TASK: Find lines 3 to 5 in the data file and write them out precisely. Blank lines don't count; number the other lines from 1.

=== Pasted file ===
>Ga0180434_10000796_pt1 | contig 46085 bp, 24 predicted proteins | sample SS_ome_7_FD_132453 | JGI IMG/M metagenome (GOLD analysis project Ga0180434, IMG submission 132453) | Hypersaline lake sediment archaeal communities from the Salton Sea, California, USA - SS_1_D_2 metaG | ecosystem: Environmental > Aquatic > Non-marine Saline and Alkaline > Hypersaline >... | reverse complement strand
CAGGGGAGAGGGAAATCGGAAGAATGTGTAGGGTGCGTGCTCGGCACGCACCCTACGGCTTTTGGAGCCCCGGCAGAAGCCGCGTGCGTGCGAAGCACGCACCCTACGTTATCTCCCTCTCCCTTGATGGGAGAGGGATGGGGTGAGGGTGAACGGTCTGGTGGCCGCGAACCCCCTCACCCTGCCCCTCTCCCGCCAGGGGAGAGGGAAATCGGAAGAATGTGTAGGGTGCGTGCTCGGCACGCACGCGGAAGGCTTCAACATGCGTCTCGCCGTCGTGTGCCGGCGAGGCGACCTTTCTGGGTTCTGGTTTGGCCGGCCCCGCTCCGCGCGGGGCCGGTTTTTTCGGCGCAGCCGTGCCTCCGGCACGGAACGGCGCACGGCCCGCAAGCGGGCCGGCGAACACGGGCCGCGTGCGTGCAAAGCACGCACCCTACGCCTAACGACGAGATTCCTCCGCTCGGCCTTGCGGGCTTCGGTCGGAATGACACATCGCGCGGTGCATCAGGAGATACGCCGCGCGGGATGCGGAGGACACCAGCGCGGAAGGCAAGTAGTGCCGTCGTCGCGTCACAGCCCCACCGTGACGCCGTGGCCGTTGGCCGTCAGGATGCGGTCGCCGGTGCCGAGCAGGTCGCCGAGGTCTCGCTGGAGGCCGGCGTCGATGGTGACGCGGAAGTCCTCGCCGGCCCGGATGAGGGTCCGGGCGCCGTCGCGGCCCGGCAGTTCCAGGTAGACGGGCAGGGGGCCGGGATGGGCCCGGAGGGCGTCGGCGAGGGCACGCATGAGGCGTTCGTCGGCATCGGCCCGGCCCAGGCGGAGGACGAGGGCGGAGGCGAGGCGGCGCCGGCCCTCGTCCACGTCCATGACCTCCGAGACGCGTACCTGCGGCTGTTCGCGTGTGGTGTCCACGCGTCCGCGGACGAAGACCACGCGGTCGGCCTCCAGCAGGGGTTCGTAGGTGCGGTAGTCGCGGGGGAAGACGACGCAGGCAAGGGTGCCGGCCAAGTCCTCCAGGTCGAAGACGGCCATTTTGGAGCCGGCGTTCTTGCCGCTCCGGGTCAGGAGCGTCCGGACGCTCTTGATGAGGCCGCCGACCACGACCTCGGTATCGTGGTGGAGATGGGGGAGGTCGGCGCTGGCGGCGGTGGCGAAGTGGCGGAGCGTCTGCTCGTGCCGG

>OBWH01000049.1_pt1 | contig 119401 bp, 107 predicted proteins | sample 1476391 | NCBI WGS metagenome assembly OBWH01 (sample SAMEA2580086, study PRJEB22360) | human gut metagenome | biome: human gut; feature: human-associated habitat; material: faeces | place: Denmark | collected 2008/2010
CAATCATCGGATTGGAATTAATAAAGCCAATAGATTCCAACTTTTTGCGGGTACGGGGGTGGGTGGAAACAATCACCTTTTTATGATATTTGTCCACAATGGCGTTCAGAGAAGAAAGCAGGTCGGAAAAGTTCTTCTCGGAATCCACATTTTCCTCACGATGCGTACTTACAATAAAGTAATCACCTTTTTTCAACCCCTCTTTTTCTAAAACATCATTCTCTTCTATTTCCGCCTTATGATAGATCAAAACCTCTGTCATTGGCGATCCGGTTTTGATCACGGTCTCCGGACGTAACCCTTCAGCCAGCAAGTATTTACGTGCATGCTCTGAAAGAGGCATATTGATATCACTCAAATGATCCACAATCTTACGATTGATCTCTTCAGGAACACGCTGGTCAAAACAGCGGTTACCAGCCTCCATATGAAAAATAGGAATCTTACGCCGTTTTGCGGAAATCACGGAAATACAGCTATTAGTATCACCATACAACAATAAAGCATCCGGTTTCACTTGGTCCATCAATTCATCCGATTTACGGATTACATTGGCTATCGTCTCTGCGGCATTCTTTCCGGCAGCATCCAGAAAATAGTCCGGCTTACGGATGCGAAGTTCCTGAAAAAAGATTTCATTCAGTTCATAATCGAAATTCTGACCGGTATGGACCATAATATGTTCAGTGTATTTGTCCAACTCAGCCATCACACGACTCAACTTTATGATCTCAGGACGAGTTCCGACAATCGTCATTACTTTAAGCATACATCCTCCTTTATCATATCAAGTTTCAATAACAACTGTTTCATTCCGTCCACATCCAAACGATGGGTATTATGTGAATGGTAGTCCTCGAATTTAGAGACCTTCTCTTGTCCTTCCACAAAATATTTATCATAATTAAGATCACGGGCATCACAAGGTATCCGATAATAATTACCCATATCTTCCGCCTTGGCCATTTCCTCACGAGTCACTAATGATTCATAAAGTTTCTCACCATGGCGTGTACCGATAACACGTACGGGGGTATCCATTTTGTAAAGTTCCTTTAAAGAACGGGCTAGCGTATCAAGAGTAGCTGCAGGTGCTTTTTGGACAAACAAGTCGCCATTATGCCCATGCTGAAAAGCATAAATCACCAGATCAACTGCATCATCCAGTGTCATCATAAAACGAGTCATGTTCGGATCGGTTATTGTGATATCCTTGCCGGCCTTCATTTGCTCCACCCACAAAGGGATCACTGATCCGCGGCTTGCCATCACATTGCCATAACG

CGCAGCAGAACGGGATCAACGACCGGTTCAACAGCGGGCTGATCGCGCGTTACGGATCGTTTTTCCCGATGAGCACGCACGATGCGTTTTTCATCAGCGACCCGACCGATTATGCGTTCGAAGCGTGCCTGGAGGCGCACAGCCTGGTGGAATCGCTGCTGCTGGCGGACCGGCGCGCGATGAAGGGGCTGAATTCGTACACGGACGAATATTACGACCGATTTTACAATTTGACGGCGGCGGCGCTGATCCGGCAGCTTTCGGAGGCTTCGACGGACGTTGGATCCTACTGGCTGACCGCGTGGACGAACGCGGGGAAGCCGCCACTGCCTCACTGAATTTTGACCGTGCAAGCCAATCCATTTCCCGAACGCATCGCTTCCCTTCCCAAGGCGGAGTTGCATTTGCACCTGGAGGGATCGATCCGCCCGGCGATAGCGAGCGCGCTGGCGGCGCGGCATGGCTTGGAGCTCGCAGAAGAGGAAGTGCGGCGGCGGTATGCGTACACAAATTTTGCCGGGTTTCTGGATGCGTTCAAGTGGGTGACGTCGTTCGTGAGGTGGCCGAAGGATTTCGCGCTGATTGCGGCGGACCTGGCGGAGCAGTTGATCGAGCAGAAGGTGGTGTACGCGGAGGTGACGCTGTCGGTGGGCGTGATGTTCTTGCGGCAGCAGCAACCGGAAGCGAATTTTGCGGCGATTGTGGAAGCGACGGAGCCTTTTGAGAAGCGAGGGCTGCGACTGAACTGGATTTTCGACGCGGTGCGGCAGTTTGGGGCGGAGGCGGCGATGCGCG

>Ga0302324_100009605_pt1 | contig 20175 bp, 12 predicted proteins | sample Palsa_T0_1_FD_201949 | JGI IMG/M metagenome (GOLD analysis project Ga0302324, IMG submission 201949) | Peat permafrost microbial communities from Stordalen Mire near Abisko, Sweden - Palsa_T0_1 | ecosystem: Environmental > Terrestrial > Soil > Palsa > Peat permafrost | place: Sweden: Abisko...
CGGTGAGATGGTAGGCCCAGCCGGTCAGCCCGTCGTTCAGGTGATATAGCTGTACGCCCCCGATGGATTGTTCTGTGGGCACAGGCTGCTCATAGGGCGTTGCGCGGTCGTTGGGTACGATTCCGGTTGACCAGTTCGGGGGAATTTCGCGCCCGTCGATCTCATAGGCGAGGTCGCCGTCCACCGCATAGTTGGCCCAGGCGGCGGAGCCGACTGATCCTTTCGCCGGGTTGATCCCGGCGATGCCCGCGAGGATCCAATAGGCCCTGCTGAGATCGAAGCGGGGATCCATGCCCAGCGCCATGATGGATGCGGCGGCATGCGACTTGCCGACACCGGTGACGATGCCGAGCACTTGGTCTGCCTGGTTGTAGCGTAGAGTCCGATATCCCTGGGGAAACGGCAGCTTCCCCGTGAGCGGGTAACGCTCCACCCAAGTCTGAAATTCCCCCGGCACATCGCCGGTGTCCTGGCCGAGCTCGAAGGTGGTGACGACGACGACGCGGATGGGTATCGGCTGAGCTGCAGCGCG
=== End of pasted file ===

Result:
>OBWH01000049.1_pt1 | contig 119401 bp, 107 predicted proteins | sample 1476391 | NCBI WGS metagenome assembly OBWH01 (sample SAMEA2580086, study PRJEB22360) | human gut metagenome | biome: human gut; feature: human-associated habitat; material: faeces | place: Denmark | collected 2008/2010
CAATCATCGGATTGGAATTAATAAAGCCAATAGATTCCAACTTTTTGCGGGTACGGGGGTGGGTGGAAACAATCACCTTTTTATGATATTTGTCCACAATGGCGTTCAGAGAAGAAAGCAGGTCGGAAAAGTTCTTCTCGGAATCCACATTTTCCTCACGATGCGTACTTACAATAAAGTAATCACCTTTTTTCAACCCCTCTTTTTCTAAAACATCATTCTCTTCTATTTCCGCCTTATGATAGATCAAAACCTCTGTCATTGGCGATCCGGTTTTGATCACGGTCTCCGGACGTAACCCTTCAGCCAGCAAGTATTTACGTGCATGCTCTGAAAGAGGCATATTGATATCACTCAAATGATCCACAATCTTACGATTGATCTCTTCAGGAACACGCTGGTCAAAACAGCGGTTACCAGCCTCCATATGAAAAATAGGAATCTTACGCCGTTTTGCGGAAATCACGGAAATACAGCTATTAGTATCACCATACAACAATAAAGCATCCGGTTTCACTTGGTCCATCAATTCATCCGATTTACGGATTACATTGGCTATCGTCTCTGCGGCATTCTTTCCGGCAGCATCCAGAAAATAGTCCGGCTTACGGATGCGAAGTTCCTGAAAAAAGATTTCATTCAGTTCATAATCGAAATTCTGACCGGTATGGACCATAATATGTTCAGTGTATTTGTCCAACTCAGCCATCACACGACTCAACTTTATGATCTCAGGACGAGTTCCGACAATCGTCATTACTTTAAGCATACATCCTCCTTTATCATATCAAGTTTCAATAACAACTGTTTCATTCCGTCCACATCCAAACGATGGGTATTATGTGAATGGTAGTCCTCGAATTTAGAGACCTTCTCTTGTCCTTCCACAAAATATTTATCATAATTAAGATCACGGGCATCACAAGGTATCCGATAATAATTACCCATATCTTCCGCCTTGGCCATTTCCTCACGAGTCACTAATGATTCATAAAGTTTCTCACCATGGCGTGTACCGATAACACGTACGGGGGTATCCATTTTGTAAAGTTCCTTTAAAGAACGGGCTAGCGTATCAAGAGTAGCTGCAGGTGCTTTTTGGACAAACAAGTCGCCATTATGCCCATGCTGAAAAGCATAAATCACCAGATCAACTGCATCATCCAGTGTCATCATAAAACGAGTCATGTTCGGATCGGTTATTGTGATATCCTTGCCGGCCTTCATTTGCTCCACCCACAAAGGGATCACTGATCCGCGGCTTGCCATCACATTGCCATAACG

CGCAGCAGAACGGGATCAACGACCGGTTCAACAGCGGGCTGATCGCGCGTTACGGATCGTTTTTCCCGATGAGCACGCACGATGCGTTTTTCATCAGCGACCCGACCGATTATGCGTTCGAAGCGTGCCTGGAGGCGCACAGCCTGGTGGAATCGCTGCTGCTGGCGGACCGGCGCGCGATGAAGGGGCTGAATTCGTACACGGACGAATATTACGACCGATTTTACAATTTGACGGCGGCGGCGCTGATCCGGCAGCTTTCGGAGGCTTCGACGGACGTTGGATCCTACTGGCTGACCGCGTGGACGAACGCGGGGAAGCCGCCACTGCCTCACTGAATTTTGACCGTGCAAGCCAATCCATTTCCCGAACGCATCGCTTCCCTTCCCAAGGCGGAGTTGCATTTGCACCTGGAGGGATCGATCCGCCCGGCGATAGCGAGCGCGCTGGCGGCGCGGCATGGCTTGGAGCTCGCAGAAGAGGAAGTGCGGCGGCGGTATGCGTACACAAATTTTGCCGGGTTTCTGGATGCGTTCAAGTGGGTGACGTCGTTCGTGAGGTGGCCGAAGGATTTCGCGCTGATTGCGGCGGACCTGGCGGAGCAGTTGATCGAGCAGAAGGTGGTGTACGCGGAGGTGACGCTGTCGGTGGGCGTGATGTTCTTGCGGCAGCAGCAACCGGAAGCGAATTTTGCGGCGATTGTGGAAGCGACGGAGCCTTTTGAGAAGCGAGGGCTGCGACTGAACTGGATTTTCGACGCGGTGCGGCAGTTTGGGGCGGAGGCGGCGATGCGCG